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North Dakota panel sees progress but more to do for missing, murdered Native people

North Dakota panel sees progress but more to do for missing, murdered Native people


Sheridan Seaboy McNeil, right, speaks of the issues she has faced while searching for a missing person. Seaboy McNeil along with Sandy Bercier, left, of the First Nations Women's Alliance, and Rep. Ruth Buffalo, D-Fargo, center, were on a panel discussing Missing Murdered Indigenous Women/People on Thursday in Bismarck.

A new federal task force holds promise for the tragedy of missing and murdered Native women and girls.

But more work remains to improve reporting, responses and relationships between families and law enforcement. A panel discussion Thursday at the Strengthening Government to Government Partnerships and Relationships Conference in Bismarck focused on issues related to searching for missing people, law enforcement investigations and the importance of accurate data.

"One missing and murdered indigenous person is one too many," said Rep. Ruth Buffalo, D-Fargo. She brought legislation the 2019 Legislature passed to improve data collection and training on missing Native people.

Bureau of Indian Affairs Office of Justice Services Director Charles Addington discussed "Operation Lady Justice," a federal task force to address missing and murdered Native women and girls. President Donald Trump in November signed an executive order establishing the strategic effort.

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"Lady Justice" has two goals, Addington said: to develop standardized protocols for responding to missing persons and to tackle missing and murdered cold cases with multi-agency task force teams assigned to regions of the U.S., including the Great Plains and the Rocky Mountains.

"You're going to have dedicated folks actually working these cases, and I think that's going to be very crucial," Addington said. The task force teams will hopefully be implemented in the next few months and begin to prioritize cases, he added.

U.S. Interior Secretary David Bernhardt and Attorney General William Barr lead "Operation Lady Justice." The first task force meeting is Jan. 29.

Accurate data collection is another key element to address in missing Native persons cases, Buffalo said.

Underreporting and inaccurate data are problems, she said, such as death examiners wrongly recording Native Americans' race as "other" or not Native American.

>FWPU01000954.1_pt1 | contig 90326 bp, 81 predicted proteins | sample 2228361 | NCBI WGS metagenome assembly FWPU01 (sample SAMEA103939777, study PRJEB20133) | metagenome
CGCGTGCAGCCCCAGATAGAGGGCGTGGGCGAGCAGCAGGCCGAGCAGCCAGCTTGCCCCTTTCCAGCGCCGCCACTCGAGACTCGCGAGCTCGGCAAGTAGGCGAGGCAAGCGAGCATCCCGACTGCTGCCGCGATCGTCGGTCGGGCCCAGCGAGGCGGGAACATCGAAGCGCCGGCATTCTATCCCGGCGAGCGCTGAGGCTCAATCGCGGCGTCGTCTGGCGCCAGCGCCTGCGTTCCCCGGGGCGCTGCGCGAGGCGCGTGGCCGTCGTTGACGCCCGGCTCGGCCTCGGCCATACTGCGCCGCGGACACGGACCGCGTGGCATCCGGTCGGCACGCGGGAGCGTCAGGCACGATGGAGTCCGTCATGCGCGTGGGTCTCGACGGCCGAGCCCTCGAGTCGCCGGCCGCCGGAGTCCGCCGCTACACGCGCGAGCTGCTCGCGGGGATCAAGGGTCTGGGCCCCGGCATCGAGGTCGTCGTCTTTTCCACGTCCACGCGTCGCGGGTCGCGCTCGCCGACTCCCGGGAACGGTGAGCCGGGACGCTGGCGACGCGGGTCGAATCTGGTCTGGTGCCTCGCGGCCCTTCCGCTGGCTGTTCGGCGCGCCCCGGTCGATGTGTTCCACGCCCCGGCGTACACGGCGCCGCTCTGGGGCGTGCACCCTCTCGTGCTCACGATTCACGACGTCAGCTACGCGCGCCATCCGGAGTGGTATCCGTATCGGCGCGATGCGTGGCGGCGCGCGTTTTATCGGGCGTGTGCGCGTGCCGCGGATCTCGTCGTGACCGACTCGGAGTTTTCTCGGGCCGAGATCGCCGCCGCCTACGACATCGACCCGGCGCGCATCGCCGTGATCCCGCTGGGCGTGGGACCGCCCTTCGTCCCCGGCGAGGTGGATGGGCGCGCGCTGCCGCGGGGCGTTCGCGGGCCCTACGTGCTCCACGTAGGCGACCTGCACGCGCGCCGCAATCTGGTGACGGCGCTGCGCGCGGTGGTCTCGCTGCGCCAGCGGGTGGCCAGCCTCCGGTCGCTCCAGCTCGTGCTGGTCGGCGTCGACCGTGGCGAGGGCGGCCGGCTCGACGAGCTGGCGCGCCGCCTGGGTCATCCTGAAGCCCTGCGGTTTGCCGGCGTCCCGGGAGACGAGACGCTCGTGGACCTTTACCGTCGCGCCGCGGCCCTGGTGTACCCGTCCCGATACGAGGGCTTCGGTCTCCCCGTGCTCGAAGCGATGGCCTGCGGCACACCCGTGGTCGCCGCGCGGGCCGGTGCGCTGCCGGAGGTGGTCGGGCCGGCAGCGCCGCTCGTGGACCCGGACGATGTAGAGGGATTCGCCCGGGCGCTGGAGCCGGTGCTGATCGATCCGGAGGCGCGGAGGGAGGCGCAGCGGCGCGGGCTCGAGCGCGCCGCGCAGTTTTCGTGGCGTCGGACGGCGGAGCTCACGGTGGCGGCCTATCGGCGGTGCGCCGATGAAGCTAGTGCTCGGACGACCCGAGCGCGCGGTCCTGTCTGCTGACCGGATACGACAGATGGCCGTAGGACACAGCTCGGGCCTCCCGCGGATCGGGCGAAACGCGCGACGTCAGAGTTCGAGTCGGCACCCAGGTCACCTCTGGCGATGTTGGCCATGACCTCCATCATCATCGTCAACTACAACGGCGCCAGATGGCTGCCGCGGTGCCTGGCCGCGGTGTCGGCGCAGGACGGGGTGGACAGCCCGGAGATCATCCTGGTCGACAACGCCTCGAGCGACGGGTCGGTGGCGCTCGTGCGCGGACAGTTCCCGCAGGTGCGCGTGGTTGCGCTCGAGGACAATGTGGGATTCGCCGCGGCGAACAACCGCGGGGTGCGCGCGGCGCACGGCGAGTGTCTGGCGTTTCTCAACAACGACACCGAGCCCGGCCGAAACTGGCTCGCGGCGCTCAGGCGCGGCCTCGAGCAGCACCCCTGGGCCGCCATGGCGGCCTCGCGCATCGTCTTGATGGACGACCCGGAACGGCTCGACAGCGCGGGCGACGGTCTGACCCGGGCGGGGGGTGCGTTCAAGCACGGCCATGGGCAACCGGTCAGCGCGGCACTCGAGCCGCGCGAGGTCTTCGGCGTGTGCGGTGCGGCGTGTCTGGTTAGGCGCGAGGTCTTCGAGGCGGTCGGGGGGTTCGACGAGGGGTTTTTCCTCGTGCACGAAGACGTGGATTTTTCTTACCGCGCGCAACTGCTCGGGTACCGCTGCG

"It's complex, and so it's an issue that we do need to dig deeper in overall when we look at data and the accuracy in data reporting," Buffalo said.

Kara Lynn Mauai, 30, of Fort Yates, was last seen Nov. 8 in the Selfridge area. The circumstances around her disappearance and whether a crime might be involved are unclear. Sheridan Seaboy McNeil is a spokeswoman for her family. She said the search efforts have been meant to be done "in a good way and a quick and efficient way," involving a range of authorities.

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McNeil helped search for Olivia Lone Bear, who went missing in October 2017 from New Town, on the Fort Berthold Reservation. Cases such as Lone Bear, while tragic, have helped improve responses, she said.

Lone Bear's body was found in July 2018 in a submerged truck pulled from Sanish Bay on Lake Sakakawea. Circumstances and the cause of her death aren't known.

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"It's because of those tragedies that we're getting stronger, we're getting smarter," McNeil said.

But searching isn't easy, she said. And a missing person is somebody's child or parent or loved one.

"You don't know what you're going to find behind a door, in the weeds, every time you open a quonset, every time you look through a window," McNeil said. "You pray for that family to be at peace."

Reach Jack Dura at 701-250-8225 or


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